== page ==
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Varied protection for country and urban riders

Chris Hurren Varied protection for country and urban riders MotoCAP

Urban and country riders need different levels of abrasion, impact and seam-bursting protection in their riding gear, according to MotoCAP chief scientist Chris Hurren.

He explains the differences in this video from MotoCAP, the world’s first safety and comfort ratings system for motorcycle clothing which launched on 18 September 2018.

Jackets and pants tested

Almost a year after launching, the Australian testing facility has now rated 146 items.

The latest inclusion is comfort and safety ratings for four jackets and seven pairs of pants.

Alpinestars SP-X perforated leather pants four stars for thermal comfort, the highest rating for leather pants in this category yet.

The pants also obtained three out of five stars in protection.Chris Hurren Varied protection for country and urban riders MotoCAP

The MotoDry Advent Tour textile pants received the maximum score of 10 for water resistance, only the second pair of pants so far to earn the highest score.

The pants only scored half a star for protection, but were awarded three stars for comfort.

The Merlin Hamlin Zip-up Hoodie jacket was awarded the highest rating for thermal comfort in this release, scoring three out of five stars, and one out of five stars for protection.Chris Hurren Varied protection for country and urban riders MotoCAP

MotoCAP ratings explained

The brief MotoCAP video follows recent seminars across the country by MotoCAP researchers from the Deakin University.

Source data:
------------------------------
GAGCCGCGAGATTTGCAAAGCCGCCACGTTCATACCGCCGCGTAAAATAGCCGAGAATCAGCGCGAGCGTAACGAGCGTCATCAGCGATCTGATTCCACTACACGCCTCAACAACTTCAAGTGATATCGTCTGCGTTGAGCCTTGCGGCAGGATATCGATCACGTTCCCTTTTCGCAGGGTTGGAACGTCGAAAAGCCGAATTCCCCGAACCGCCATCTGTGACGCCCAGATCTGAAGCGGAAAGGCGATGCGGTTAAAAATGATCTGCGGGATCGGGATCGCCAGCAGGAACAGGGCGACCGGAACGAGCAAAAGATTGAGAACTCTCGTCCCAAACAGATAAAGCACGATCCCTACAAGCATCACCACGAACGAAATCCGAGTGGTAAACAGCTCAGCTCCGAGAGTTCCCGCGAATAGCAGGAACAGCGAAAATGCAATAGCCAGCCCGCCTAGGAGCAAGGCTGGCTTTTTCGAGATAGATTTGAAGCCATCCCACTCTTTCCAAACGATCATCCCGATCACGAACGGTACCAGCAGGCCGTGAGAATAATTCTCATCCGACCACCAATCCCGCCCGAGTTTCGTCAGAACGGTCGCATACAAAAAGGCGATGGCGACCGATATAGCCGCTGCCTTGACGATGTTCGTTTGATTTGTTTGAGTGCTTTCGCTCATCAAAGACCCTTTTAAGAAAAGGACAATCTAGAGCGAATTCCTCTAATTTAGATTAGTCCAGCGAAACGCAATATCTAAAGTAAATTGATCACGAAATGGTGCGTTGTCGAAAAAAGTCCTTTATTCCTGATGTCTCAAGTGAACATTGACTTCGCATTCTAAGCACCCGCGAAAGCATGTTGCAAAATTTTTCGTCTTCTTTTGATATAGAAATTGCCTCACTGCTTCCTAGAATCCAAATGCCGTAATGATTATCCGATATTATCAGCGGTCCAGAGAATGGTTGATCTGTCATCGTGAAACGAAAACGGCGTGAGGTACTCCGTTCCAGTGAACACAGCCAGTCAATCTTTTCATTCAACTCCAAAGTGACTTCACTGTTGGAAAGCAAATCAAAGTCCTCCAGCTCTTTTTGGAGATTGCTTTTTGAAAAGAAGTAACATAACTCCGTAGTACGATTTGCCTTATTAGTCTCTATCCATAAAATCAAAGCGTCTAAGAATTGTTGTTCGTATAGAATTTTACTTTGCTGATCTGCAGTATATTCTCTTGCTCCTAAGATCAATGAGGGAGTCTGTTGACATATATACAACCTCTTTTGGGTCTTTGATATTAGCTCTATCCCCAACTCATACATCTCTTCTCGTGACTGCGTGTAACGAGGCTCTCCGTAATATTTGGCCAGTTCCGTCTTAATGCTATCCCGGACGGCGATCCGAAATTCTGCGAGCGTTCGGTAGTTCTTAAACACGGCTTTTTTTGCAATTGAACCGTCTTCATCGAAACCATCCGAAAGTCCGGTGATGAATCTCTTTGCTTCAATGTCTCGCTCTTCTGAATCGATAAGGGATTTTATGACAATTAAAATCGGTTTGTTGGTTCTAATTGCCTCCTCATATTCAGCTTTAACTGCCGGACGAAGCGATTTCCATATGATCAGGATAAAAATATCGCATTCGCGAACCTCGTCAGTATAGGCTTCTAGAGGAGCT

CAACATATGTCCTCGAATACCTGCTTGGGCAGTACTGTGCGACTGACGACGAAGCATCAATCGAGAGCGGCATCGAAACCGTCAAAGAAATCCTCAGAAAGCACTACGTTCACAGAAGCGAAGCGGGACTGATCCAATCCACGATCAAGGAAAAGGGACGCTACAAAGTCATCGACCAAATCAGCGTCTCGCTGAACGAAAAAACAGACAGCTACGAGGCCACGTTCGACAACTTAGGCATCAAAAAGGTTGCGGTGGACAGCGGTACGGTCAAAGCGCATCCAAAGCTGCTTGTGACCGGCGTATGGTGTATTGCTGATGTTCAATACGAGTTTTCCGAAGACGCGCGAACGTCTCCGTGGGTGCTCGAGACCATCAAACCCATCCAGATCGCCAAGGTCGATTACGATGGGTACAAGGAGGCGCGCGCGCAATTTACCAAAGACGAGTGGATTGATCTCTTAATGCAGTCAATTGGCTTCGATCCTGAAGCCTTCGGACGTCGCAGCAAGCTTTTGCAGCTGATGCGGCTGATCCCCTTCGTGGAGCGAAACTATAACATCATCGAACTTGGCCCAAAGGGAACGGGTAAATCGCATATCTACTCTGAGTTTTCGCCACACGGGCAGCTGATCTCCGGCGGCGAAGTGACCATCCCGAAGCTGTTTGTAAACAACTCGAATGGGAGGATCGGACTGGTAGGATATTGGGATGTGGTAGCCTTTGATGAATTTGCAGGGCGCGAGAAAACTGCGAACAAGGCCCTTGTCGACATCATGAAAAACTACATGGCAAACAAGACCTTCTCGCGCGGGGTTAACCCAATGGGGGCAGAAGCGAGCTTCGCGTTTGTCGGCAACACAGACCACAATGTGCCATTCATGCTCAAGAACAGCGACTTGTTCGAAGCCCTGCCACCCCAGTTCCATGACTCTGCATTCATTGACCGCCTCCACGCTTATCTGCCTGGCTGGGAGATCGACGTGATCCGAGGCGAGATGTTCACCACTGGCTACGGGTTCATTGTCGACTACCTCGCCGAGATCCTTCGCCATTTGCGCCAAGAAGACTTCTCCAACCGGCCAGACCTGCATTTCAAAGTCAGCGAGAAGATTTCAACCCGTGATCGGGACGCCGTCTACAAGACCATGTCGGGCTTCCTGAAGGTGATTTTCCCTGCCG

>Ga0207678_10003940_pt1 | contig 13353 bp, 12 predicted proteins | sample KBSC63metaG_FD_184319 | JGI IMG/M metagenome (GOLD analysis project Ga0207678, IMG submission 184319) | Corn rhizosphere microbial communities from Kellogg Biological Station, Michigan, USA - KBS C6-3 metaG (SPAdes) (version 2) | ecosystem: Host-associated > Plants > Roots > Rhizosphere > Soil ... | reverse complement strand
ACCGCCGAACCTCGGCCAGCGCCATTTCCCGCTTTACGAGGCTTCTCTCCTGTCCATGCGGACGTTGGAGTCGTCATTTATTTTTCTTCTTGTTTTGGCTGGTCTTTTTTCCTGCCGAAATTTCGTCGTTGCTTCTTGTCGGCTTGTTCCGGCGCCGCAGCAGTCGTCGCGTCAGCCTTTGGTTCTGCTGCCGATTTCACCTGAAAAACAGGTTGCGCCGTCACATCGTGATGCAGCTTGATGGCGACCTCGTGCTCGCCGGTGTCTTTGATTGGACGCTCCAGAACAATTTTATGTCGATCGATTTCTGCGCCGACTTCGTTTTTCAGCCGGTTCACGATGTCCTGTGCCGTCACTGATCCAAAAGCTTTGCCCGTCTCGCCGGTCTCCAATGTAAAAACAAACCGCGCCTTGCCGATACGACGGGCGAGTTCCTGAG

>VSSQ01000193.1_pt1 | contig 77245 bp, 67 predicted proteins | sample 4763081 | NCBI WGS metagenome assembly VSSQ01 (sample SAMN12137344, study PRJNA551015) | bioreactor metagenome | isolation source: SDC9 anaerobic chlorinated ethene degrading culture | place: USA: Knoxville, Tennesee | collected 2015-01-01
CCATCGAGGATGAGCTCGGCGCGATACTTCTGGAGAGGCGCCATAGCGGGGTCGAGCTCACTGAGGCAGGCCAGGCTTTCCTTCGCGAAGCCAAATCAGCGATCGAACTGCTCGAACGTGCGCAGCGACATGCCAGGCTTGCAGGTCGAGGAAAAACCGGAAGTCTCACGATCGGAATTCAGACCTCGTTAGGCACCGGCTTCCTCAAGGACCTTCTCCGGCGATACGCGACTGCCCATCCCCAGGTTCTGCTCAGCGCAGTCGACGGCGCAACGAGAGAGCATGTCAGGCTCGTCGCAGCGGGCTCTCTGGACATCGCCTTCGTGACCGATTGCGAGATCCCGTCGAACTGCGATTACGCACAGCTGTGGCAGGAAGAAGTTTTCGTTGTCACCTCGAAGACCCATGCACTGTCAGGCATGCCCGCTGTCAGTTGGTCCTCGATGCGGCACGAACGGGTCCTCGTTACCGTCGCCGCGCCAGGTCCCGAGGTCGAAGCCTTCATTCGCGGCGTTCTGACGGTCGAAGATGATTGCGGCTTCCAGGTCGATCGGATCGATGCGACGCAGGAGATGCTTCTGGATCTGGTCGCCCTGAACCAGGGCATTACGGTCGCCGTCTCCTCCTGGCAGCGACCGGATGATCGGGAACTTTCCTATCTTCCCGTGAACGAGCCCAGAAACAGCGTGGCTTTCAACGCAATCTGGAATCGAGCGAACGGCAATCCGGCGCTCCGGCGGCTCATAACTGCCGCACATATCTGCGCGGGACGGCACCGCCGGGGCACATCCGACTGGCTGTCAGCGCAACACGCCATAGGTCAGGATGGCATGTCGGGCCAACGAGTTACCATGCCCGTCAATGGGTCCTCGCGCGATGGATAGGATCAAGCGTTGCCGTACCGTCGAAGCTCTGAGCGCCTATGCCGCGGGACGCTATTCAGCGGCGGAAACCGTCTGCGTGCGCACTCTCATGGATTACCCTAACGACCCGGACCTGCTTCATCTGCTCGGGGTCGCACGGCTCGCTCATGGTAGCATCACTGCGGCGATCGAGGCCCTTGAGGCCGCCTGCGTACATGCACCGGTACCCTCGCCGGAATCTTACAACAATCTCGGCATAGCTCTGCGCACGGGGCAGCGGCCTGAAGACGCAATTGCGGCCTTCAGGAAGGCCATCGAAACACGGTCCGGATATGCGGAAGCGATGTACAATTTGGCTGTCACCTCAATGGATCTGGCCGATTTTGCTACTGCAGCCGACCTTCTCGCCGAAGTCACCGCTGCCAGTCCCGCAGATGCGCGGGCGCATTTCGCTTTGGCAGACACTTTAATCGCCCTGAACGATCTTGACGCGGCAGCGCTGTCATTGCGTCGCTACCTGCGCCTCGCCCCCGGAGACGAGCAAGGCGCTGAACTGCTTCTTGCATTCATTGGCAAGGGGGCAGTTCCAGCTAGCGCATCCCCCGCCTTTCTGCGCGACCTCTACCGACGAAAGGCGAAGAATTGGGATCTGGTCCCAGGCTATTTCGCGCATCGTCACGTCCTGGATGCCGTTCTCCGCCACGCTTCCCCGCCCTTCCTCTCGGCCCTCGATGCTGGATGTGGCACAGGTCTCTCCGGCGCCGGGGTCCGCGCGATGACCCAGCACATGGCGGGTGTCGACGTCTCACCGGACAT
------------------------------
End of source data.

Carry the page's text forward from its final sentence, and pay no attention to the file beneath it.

If you are interested in having a MotoCAP researcher talk to your riders group, click here to contact them.

Chris says he briefs riders on MotoCAP aims, how a rider can use the service to select the right gear, what is tested and why, plus “some of the science that we do to back up our work”.

Typical rider questions are:

  • Q: Who funds the program?
  • A: MotoCAP is a not-for-profit organisation in partnership with and funded by: from NSW – Transport for NSW, SIRA and the NRMA; from Victoria – VicRoads, TAC and RACV; from South Australia – DPTI, MAC and RAA; from Queensland – TMR and RACQ; from Western Australia – the Western Australian Road Safety Commission; plus the Australian Motorcycle Council and the New Zealand Accident Compensation Corporation.
  • Q: How many garments are tested a year?
  • A: It was launched in September 2018 and has so far tested 146 articles of clothing.
  • Q: Are any companies getting on board with the program?
  • A: Despite invitations, no manufacturer has yet come forward to have their gear tested. Instead, they use a system of secret buying.